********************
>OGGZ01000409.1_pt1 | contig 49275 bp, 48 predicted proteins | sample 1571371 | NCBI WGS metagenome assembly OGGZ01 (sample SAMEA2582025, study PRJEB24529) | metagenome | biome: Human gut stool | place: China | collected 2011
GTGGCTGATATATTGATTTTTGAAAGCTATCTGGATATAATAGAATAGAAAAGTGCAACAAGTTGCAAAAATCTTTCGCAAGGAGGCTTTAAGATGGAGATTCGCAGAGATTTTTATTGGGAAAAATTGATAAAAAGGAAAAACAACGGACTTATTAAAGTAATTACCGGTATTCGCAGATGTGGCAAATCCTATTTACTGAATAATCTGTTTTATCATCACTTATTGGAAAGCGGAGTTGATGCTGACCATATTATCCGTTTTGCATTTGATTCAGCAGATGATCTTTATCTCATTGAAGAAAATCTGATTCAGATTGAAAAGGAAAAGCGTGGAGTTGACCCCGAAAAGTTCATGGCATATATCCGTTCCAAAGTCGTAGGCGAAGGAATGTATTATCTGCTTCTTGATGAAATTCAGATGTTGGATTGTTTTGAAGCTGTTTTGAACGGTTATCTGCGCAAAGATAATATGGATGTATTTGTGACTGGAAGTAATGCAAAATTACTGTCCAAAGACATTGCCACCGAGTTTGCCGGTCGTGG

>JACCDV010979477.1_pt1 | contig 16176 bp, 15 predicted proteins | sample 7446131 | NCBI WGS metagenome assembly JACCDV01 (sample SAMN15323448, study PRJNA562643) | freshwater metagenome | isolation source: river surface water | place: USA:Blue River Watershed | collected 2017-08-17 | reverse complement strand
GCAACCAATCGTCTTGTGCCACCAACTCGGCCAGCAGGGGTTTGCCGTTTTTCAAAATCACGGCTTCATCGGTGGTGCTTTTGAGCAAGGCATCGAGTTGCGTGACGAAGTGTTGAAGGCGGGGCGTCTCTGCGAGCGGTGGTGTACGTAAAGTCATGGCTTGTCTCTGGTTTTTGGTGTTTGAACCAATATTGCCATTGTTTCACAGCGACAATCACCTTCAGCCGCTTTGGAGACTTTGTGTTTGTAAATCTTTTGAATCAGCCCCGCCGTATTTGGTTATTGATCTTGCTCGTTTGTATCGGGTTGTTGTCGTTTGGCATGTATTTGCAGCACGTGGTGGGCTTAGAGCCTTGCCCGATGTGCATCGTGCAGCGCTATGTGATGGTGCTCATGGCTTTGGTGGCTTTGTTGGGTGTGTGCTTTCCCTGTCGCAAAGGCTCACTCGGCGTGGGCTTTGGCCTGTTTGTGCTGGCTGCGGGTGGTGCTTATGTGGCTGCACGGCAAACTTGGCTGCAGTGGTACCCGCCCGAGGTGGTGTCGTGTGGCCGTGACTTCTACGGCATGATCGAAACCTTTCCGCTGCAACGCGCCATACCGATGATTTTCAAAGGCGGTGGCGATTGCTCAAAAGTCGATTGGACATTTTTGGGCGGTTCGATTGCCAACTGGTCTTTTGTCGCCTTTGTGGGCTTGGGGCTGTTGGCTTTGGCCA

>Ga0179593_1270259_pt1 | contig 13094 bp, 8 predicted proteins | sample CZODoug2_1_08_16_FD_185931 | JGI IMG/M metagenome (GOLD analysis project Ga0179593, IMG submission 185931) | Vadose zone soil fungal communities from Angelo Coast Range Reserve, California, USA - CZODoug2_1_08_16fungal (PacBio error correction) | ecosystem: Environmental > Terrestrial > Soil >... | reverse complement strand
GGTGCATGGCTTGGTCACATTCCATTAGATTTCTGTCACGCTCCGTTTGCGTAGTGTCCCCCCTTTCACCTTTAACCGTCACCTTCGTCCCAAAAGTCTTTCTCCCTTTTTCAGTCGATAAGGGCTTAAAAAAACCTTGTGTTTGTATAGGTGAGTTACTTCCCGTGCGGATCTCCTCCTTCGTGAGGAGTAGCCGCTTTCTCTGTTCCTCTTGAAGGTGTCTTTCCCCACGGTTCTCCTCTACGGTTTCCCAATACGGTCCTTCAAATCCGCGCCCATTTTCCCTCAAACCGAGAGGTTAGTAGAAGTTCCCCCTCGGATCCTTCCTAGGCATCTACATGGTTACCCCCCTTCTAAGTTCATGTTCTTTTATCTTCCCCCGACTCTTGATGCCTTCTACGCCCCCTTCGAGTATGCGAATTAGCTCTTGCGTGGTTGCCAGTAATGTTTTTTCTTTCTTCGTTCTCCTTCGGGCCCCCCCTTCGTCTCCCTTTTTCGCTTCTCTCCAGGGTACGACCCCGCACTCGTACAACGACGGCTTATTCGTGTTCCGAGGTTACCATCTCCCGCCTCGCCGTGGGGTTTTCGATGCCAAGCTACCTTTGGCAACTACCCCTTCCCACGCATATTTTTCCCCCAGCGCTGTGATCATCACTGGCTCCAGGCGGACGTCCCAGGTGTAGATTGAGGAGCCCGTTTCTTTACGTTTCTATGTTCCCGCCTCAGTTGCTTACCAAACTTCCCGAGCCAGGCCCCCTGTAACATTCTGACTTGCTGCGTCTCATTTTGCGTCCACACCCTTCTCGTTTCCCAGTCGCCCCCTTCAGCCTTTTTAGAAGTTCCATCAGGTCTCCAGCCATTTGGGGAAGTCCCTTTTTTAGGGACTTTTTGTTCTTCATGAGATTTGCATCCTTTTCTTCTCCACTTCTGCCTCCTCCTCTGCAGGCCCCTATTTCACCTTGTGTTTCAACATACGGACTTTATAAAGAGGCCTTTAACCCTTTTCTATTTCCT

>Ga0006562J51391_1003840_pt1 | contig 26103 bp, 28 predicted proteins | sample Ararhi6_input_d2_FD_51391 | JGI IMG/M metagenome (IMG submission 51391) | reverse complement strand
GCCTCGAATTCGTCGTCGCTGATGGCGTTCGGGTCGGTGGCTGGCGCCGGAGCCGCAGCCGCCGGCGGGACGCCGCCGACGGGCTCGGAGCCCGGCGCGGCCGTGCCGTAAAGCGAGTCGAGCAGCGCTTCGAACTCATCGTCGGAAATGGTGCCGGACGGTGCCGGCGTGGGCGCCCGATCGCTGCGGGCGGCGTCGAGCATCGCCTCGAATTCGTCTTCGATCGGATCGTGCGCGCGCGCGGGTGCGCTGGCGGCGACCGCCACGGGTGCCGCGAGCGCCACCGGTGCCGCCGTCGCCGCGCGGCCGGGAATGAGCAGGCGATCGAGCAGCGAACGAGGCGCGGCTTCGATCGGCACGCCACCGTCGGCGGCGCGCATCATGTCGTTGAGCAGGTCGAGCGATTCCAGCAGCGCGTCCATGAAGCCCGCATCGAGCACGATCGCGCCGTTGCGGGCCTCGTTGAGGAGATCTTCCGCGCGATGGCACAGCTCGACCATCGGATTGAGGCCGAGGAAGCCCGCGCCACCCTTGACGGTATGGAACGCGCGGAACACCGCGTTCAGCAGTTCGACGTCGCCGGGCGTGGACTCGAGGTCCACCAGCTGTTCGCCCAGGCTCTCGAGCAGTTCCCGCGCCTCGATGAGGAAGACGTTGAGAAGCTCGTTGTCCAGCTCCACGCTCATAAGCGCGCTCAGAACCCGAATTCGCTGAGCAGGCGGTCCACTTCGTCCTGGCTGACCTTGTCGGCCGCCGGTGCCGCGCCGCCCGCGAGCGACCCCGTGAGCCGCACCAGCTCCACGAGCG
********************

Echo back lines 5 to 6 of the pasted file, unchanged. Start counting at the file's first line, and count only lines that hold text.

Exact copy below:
>Ga0179593_1270259_pt1 | contig 13094 bp, 8 predicted proteins | sample CZODoug2_1_08_16_FD_185931 | JGI IMG/M metagenome (GOLD analysis project Ga0179593, IMG submission 185931) | Vadose zone soil fungal communities from Angelo Coast Range Reserve, California, USA - CZODoug2_1_08_16fungal (PacBio error correction) | ecosystem: Environmental > Terrestrial > Soil >... | reverse complement strand
GGTGCATGGCTTGGTCACATTCCATTAGATTTCTGTCACGCTCCGTTTGCGTAGTGTCCCCCCTTTCACCTTTAACCGTCACCTTCGTCCCAAAAGTCTTTCTCCCTTTTTCAGTCGATAAGGGCTTAAAAAAACCTTGTGTTTGTATAGGTGAGTTACTTCCCGTGCGGATCTCCTCCTTCGTGAGGAGTAGCCGCTTTCTCTGTTCCTCTTGAAGGTGTCTTTCCCCACGGTTCTCCTCTACGGTTTCCCAATACGGTCCTTCAAATCCGCGCCCATTTTCCCTCAAACCGAGAGGTTAGTAGAAGTTCCCCCTCGGATCCTTCCTAGGCATCTACATGGTTACCCCCCTTCTAAGTTCATGTTCTTTTATCTTCCCCCGACTCTTGATGCCTTCTACGCCCCCTTCGAGTATGCGAATTAGCTCTTGCGTGGTTGCCAGTAATGTTTTTTCTTTCTTCGTTCTCCTTCGGGCCCCCCCTTCGTCTCCCTTTTTCGCTTCTCTCCAGGGTACGACCCCGCACTCGTACAACGACGGCTTATTCGTGTTCCGAGGTTACCATCTCCCGCCTCGCCGTGGGGTTTTCGATGCCAAGCTACCTTTGGCAACTACCCCTTCCCACGCATATTTTTCCCCCAGCGCTGTGATCATCACTGGCTCCAGGCGGACGTCCCAGGTGTAGATTGAGGAGCCCGTTTCTTTACGTTTCTATGTTCCCGCCTCAGTTGCTTACCAAACTTCCCGAGCCAGGCCCCCTGTAACATTCTGACTTGCTGCGTCTCATTTTGCGTCCACACCCTTCTCGTTTCCCAGTCGCCCCCTTCAGCCTTTTTAGAAGTTCCATCAGGTCTCCAGCCATTTGGGGAAGTCCCTTTTTTAGGGACTTTTTGTTCTTCATGAGATTTGCATCCTTTTCTTCTCCACTTCTGCCTCCTCCTCTGCAGGCCCCTATTTCACCTTGTGTTTCAACATACGGACTTTATAAAGAGGCCTTTAACCCTTTTCTATTTCCT